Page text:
Vermont Road Trip Part 1: Ice cream, shoes, cheese, and a most memorable picnic in the rain

1 07 2012

The Lower Otter Creek Wildlife Management Area in Ferrisburgh, VT, near the entrance to Kingsland Bay State Park, encompasses 738 acres of wetland and floodplain forest habitat. Otter Creek reaches out to Lake Champlain and hosts a wide variety of wildlife: birds include state-endangered ospreys, bald eagles, ring-billed and great black-backed gulls, double-crested cormorants, great blue herons, mallards, hooded mergansers, and many types of ducks; mammals include mink, fox, white-tailed deer, cottontail rabbits and gray squirrels; reptiles include many species of salamanders, bullfrogs, spring peppers, tree frogs, turtles and snakes; fish include large and smallmouth bass, northern pike, walleye, chain pickerel and yellow perch.

After photographing the Hearing Loss Association of America’s Convention 2012 in Providence, R.I. (June 21-24), my sister Debbie and I hightailed it up to Vermont for a short road trip. We left Providence about noon on Sunday and officially kicked off the Vermont tour that evening with a visit to Ben & Jerry’s headquarters in Waterbury. I tried the Late Night Snack, which was inspired by Jimmy Fallon (vanilla ice cream, fudge covered potato chip clusters and a salty caramel swirl). I just read a few online reviews and although the reviewers rave about the flavor, I wouldn’t try it again. I should have stuck with my favorite standby: chocolate chip cookie dough. You can’t go wrong with that flavor, no matter which company makes it!

We stayed in Shelburne that night. On Monday morning we impulse shopped at the Vermont-based Danform Shoes (great bargain basement where I bought a pair of my craziest shoes to date—heretofore known as my Saturday-Day-Night-Fever-Don-Johnson-Miami-Vice-white-Mafia-don-Wendys-advertising-newsprint-tabletop mules; stay tuned for a shot of these wild things!), drove around part of Lake Champlain, visited Shelburne Farms (a beautiful 1400-acre working farm) where we bought picnic supplies (cheese, crackers and various spreads), stopped at the Vermont Wildflower Farm in Charlotte, then stopped at Dakin Farm in Ferrisburgh for more cheese, crackers and Vermont maple syrup. It rained off and on all day, so I wasn’t able to hunker down and get some macro shots at the wildflower farm, unfortunately. That was something I was really looking forward to. I did get some great deals on wildflowers seeds and perennial bulbs, though, so it was worth the trip. Plus, who cares about rain when you have cheese?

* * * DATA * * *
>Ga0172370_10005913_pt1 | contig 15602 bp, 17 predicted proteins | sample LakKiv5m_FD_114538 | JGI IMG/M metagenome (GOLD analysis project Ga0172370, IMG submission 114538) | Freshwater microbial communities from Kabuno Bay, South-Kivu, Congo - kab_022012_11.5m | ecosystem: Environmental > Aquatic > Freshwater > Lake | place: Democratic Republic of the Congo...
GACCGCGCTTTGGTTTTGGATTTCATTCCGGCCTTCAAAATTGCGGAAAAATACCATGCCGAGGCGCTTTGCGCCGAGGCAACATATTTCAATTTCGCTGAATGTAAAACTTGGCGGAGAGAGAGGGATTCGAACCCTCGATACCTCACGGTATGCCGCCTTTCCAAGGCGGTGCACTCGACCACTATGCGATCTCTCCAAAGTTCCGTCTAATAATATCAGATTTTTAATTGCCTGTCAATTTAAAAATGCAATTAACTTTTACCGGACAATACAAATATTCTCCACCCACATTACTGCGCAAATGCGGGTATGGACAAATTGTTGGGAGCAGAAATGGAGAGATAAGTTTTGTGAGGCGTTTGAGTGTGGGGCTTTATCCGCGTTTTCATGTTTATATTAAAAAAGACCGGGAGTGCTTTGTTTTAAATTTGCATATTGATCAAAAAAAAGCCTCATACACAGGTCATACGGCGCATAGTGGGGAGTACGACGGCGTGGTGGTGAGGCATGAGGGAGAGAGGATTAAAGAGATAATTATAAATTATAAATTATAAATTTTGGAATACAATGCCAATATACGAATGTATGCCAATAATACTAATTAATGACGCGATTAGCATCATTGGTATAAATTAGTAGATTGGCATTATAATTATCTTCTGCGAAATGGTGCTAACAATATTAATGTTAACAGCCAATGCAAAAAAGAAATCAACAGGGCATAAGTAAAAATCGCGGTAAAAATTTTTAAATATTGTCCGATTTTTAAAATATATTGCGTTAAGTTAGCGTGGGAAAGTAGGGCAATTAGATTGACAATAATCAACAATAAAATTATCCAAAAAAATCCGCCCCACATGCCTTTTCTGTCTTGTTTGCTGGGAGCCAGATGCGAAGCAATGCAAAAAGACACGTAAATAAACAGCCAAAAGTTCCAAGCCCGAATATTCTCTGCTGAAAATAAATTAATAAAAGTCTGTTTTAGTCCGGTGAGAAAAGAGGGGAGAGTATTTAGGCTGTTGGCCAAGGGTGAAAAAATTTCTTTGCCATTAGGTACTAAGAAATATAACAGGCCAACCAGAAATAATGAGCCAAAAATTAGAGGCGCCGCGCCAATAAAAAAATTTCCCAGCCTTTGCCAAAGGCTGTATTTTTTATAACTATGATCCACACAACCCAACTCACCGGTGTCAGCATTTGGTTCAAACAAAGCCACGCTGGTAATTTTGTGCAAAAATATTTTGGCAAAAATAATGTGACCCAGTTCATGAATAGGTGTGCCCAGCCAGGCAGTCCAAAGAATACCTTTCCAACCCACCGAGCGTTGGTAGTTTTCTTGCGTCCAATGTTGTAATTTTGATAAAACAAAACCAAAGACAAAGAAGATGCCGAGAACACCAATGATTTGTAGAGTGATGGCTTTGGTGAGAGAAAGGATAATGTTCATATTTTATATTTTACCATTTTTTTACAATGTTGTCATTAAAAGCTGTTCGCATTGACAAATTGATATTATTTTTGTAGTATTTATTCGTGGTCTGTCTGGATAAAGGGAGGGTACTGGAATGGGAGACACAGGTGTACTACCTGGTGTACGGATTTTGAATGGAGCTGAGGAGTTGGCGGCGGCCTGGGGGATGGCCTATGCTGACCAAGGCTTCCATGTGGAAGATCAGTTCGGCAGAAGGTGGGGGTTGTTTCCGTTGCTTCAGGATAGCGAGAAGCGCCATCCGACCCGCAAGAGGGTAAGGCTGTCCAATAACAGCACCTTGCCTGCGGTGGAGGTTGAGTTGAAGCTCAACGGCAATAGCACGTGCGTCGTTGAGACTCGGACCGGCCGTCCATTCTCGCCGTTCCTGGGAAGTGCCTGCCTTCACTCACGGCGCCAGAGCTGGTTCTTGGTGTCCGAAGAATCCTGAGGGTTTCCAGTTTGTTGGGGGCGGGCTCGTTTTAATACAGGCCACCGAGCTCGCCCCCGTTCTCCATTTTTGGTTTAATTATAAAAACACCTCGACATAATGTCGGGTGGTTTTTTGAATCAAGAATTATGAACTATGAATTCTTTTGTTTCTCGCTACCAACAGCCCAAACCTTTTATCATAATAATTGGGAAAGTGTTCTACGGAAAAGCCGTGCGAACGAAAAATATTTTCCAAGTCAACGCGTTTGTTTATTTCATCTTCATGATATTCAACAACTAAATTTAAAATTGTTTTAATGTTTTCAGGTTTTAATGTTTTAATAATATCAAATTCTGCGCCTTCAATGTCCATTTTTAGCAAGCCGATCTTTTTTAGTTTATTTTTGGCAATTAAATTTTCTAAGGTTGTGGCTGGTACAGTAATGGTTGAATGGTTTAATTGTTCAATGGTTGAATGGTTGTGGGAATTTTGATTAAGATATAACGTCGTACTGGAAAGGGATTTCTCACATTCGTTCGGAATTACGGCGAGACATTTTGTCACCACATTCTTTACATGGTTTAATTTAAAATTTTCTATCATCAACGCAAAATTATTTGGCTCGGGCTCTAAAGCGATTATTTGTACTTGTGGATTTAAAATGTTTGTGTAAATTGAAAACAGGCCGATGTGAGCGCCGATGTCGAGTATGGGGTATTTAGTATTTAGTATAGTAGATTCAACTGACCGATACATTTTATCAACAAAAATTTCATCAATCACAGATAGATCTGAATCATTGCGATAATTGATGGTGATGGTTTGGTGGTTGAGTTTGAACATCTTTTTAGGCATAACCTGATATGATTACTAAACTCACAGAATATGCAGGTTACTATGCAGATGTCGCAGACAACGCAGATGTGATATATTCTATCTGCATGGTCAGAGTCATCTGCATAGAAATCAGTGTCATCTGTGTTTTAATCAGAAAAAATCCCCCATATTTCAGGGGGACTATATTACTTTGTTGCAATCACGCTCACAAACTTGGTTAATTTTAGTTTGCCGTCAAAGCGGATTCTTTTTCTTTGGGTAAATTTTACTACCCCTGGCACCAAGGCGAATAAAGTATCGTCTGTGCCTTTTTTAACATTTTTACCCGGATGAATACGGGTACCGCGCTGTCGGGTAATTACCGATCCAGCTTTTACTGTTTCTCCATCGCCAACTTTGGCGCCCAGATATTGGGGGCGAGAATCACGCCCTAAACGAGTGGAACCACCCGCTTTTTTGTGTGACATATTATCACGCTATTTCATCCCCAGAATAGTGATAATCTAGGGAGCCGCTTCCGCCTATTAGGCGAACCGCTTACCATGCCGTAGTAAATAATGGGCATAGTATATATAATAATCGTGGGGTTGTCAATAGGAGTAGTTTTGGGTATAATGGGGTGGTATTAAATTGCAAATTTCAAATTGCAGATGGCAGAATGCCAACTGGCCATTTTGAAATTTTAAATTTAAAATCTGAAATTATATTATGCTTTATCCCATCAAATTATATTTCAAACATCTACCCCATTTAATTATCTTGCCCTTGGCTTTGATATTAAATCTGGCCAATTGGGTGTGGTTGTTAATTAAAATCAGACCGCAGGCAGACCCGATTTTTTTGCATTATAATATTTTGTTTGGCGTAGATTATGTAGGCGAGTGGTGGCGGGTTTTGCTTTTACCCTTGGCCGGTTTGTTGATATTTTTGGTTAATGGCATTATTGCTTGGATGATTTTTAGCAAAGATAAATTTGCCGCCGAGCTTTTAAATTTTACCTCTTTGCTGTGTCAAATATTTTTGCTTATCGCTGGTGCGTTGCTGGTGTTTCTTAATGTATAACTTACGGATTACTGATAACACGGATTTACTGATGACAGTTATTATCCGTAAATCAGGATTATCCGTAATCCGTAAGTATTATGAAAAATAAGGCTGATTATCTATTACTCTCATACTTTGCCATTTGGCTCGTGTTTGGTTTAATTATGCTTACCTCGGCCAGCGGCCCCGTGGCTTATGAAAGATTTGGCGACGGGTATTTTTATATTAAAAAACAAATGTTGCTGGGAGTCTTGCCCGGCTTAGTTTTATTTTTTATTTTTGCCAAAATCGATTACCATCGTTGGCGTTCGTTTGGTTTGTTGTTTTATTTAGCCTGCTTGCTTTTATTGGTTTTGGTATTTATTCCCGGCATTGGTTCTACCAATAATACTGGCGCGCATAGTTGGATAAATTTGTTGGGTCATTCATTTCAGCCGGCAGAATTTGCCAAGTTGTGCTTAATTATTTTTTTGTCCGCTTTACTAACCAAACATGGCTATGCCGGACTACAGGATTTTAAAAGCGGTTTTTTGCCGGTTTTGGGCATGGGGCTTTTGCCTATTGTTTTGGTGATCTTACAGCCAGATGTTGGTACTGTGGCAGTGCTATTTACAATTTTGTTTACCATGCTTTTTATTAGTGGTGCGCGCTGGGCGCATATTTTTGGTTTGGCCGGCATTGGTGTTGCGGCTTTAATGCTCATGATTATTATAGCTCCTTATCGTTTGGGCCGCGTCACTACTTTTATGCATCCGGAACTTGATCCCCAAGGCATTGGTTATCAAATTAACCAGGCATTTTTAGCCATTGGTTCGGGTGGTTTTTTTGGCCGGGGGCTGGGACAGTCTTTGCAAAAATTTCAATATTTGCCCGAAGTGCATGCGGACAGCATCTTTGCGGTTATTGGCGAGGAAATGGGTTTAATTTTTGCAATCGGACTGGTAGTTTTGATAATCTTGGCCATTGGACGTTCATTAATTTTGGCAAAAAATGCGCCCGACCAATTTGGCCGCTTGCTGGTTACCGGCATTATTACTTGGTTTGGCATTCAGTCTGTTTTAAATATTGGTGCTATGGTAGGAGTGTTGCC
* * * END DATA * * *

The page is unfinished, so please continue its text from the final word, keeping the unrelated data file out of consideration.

We then drove to Kingsland Bay State Park and had a wonderful late afternoon lunch picnic on the porch of the historic Hawley House, c. 1790. This property dates back to the first settlers in Ferrisburgh and was home to Ecole Champlain, an exclusive girls camp, until the late 1960s. I’ll have photos and history to share on a future post about this lovely stone house with a wraparound porch on all four sides. We started our picnic at a picnic table by the bay, but the intermittent rainfall drove us to the wraparound porch. It was the most memorable picnic ever! Debbie and I concocted our own strange Chopped dishes with the various cheeses, crackers, chocolates and sweets we picked up along the way (photos and descriptions to come!). Aside from the two employees at the park entrance, a few seagulls and one very attentive chipmunk, we had the entire park to ourselves that afternoon.

© Cindy Dyer. All rights reserved.